Friday, August 13, 2010

Why do we fall: Falls. Foot Care and Footwear

Ageing brings change to the way we walk. We begin to slow down spending more time with both feet on the ground. There is a marked increase in body sway which promotes instability. The angle of toe clearance gets smaller and the lower angle of the foot at take off, the easier it is to catch unseen objects. These changes are made more obvious with arthritis or painful knees, hips, neck and spine. Balance problems and blood pressure also add considerably to the safety of walking as does failing eyesight and sore feet. Men slip and ladies trip. Less frequently misplaced steps such as standing in a hole, legs giving way, or loss of balance can also cause falls. Inattentiveness or not taking time are also contributory factors. Experts believe most falls in the lederly are preventable and the more care you take the less likely you will have a fall.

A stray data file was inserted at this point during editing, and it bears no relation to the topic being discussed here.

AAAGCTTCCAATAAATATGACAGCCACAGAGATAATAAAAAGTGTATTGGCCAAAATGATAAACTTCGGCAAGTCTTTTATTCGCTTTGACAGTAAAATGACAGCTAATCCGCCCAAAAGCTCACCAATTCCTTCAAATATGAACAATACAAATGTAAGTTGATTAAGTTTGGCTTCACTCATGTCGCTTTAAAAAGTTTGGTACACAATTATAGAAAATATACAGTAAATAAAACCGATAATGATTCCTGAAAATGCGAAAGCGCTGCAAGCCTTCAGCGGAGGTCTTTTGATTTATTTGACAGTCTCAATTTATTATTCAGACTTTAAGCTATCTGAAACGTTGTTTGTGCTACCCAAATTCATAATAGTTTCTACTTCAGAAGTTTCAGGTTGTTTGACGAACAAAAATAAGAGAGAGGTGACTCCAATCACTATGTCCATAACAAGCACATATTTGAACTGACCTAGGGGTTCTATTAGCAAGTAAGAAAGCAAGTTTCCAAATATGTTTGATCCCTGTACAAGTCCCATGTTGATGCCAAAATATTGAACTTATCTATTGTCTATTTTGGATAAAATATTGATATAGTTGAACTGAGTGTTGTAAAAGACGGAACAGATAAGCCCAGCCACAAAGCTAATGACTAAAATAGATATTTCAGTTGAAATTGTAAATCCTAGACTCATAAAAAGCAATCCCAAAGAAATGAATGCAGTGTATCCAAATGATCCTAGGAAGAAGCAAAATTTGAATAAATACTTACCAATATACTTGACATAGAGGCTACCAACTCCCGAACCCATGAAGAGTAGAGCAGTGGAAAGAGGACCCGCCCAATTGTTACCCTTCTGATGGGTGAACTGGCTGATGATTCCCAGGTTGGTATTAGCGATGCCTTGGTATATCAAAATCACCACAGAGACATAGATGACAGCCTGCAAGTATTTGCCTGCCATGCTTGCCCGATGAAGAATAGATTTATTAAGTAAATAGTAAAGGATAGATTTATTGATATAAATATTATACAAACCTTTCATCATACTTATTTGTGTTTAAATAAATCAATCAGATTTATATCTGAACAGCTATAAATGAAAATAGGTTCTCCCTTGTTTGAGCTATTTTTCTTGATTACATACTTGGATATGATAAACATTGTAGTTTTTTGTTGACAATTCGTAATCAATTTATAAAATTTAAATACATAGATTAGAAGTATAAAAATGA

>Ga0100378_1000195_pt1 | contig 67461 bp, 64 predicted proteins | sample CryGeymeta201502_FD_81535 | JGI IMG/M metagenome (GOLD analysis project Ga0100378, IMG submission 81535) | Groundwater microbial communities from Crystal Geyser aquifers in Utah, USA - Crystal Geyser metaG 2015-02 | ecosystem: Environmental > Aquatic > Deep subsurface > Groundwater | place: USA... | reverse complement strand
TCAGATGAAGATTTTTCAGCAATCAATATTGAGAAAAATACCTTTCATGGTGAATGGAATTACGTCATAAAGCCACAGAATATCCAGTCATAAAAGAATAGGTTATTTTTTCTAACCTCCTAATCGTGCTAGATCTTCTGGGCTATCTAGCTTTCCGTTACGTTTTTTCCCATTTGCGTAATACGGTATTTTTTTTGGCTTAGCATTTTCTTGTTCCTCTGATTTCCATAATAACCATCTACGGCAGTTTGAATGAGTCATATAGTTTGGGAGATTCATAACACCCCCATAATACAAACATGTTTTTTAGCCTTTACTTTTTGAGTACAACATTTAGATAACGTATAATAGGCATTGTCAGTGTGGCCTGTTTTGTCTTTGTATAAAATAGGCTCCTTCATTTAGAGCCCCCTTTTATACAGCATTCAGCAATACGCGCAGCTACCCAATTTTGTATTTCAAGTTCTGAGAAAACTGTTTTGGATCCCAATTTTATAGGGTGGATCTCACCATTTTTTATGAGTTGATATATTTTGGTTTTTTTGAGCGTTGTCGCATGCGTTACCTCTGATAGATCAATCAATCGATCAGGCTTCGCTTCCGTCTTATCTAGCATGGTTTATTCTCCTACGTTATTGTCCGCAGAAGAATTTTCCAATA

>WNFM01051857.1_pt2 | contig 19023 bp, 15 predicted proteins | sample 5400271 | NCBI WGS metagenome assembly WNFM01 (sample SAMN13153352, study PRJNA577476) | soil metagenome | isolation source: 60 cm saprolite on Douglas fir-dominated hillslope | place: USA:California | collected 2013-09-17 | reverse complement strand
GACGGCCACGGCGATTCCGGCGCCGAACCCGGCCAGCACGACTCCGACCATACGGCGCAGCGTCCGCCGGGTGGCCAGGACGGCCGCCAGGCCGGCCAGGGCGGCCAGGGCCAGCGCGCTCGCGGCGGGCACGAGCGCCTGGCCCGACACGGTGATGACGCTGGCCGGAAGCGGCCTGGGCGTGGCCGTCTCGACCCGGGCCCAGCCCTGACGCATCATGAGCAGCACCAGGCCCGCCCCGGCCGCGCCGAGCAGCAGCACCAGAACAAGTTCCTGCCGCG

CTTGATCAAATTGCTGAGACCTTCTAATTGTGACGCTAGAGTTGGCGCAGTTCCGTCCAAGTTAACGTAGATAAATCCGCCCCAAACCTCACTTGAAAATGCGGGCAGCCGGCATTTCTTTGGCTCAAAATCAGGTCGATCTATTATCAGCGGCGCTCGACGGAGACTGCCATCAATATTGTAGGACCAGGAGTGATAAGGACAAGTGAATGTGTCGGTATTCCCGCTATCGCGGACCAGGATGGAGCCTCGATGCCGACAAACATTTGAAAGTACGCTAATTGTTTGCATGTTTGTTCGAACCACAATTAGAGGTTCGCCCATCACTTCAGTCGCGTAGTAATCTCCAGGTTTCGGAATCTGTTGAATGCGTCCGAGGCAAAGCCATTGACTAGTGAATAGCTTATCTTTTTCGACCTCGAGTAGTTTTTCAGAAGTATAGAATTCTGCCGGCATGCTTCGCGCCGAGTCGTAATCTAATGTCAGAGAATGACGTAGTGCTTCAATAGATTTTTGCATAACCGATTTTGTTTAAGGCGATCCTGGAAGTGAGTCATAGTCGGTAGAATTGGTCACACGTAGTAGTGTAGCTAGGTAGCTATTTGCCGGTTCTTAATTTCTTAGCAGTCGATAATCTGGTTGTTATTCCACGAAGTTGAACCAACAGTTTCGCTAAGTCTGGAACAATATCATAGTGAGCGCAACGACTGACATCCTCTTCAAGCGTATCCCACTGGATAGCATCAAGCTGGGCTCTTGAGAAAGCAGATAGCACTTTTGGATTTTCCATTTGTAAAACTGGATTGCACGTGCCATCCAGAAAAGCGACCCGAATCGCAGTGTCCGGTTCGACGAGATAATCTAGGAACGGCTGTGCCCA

One in four people aged 60 plus will have a fall in the year. One fall can be the beginning of a falls career and the associated injuries are a leading cause of hospitalisation in older people. Men slip and women trip. Anyone can fall but those living with long term conditions such as heart conditions, diabetes, Parkinson’s disease, arthritis, osteoporosis, high/low blood pressure, depression and dementia do have an increase the risk of falling. Sore feet can also lead to unsteadiness, poor posture and imbalance. Things which contribute include: muscle or joint stiffness, poor vision, pain and lack of energy and or concentration. Inattentiveness or not taking time is also contributory factors. Consequently most falls are preventable and the more care you take the less likely you will have a fall.